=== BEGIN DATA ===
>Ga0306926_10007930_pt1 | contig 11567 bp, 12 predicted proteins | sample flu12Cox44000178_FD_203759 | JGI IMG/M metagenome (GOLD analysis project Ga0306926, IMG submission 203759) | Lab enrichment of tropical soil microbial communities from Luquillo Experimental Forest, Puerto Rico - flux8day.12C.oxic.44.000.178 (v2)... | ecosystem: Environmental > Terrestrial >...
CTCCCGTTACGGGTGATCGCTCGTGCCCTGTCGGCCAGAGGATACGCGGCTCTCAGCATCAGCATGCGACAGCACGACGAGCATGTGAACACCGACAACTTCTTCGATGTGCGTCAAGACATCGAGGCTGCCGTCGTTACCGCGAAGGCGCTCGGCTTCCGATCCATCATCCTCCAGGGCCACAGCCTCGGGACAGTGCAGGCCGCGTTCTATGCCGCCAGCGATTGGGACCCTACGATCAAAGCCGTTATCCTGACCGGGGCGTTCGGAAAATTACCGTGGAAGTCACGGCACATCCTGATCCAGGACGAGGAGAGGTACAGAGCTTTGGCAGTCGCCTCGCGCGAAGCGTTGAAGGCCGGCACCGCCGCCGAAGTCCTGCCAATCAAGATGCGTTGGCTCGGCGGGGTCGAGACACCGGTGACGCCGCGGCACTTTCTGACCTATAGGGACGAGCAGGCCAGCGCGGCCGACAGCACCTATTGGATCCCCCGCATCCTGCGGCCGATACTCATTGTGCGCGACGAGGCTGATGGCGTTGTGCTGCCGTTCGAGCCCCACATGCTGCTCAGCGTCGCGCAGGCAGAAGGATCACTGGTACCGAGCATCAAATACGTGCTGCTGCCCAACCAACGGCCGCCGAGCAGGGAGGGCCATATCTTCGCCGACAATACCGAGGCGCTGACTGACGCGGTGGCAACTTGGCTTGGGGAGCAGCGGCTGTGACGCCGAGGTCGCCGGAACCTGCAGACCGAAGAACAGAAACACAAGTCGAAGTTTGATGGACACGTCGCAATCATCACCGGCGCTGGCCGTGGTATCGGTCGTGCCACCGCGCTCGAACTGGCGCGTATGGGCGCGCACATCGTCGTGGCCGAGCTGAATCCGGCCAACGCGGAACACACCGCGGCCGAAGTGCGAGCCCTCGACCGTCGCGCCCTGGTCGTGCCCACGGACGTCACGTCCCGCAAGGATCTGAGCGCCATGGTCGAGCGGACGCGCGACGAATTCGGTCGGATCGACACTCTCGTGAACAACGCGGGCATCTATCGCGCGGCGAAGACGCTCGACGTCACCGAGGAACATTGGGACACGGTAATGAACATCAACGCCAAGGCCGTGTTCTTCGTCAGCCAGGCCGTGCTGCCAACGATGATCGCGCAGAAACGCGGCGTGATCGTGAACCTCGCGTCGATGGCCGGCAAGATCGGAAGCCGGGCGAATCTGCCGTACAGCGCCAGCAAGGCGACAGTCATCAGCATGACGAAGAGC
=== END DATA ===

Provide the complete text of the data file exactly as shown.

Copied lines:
>Ga0306926_10007930_pt1 | contig 11567 bp, 12 predicted proteins | sample flu12Cox44000178_FD_203759 | JGI IMG/M metagenome (GOLD analysis project Ga0306926, IMG submission 203759) | Lab enrichment of tropical soil microbial communities from Luquillo Experimental Forest, Puerto Rico - flux8day.12C.oxic.44.000.178 (v2)... | ecosystem: Environmental > Terrestrial >...
CTCCCGTTACGGGTGATCGCTCGTGCCCTGTCGGCCAGAGGATACGCGGCTCTCAGCATCAGCATGCGACAGCACGACGAGCATGTGAACACCGACAACTTCTTCGATGTGCGTCAAGACATCGAGGCTGCCGTCGTTACCGCGAAGGCGCTCGGCTTCCGATCCATCATCCTCCAGGGCCACAGCCTCGGGACAGTGCAGGCCGCGTTCTATGCCGCCAGCGATTGGGACCCTACGATCAAAGCCGTTATCCTGACCGGGGCGTTCGGAAAATTACCGTGGAAGTCACGGCACATCCTGATCCAGGACGAGGAGAGGTACAGAGCTTTGGCAGTCGCCTCGCGCGAAGCGTTGAAGGCCGGCACCGCCGCCGAAGTCCTGCCAATCAAGATGCGTTGGCTCGGCGGGGTCGAGACACCGGTGACGCCGCGGCACTTTCTGACCTATAGGGACGAGCAGGCCAGCGCGGCCGACAGCACCTATTGGATCCCCCGCATCCTGCGGCCGATACTCATTGTGCGCGACGAGGCTGATGGCGTTGTGCTGCCGTTCGAGCCCCACATGCTGCTCAGCGTCGCGCAGGCAGAAGGATCACTGGTACCGAGCATCAAATACGTGCTGCTGCCCAACCAACGGCCGCCGAGCAGGGAGGGCCATATCTTCGCCGACAATACCGAGGCGCTGACTGACGCGGTGGCAACTTGGCTTGGGGAGCAGCGGCTGTGACGCCGAGGTCGCCGGAACCTGCAGACCGAAGAACAGAAACACAAGTCGAAGTTTGATGGACACGTCGCAATCATCACCGGCGCTGGCCGTGGTATCGGTCGTGCCACCGCGCTCGAACTGGCGCGTATGGGCGCGCACATCGTCGTGGCCGAGCTGAATCCGGCCAACGCGGAACACACCGCGGCCGAAGTGCGAGCCCTCGACCGTCGCGCCCTGGTCGTGCCCACGGACGTCACGTCCCGCAAGGATCTGAGCGCCATGGTCGAGCGGACGCGCGACGAATTCGGTCGGATCGACACTCTCGTGAACAACGCGGGCATCTATCGCGCGGCGAAGACGCTCGACGTCACCGAGGAACATTGGGACACGGTAATGAACATCAACGCCAAGGCCGTGTTCTTCGTCAGCCAGGCCGTGCTGCCAACGATGATCGCGCAGAAACGCGGCGTGATCGTGAACCTCGCGTCGATGGCCGGCAAGATCGGAAGCCGGGCGAATCTGCCGTACAGCGCCAGCAAGGCGACAGTCATCAGCATGACGAAGAGC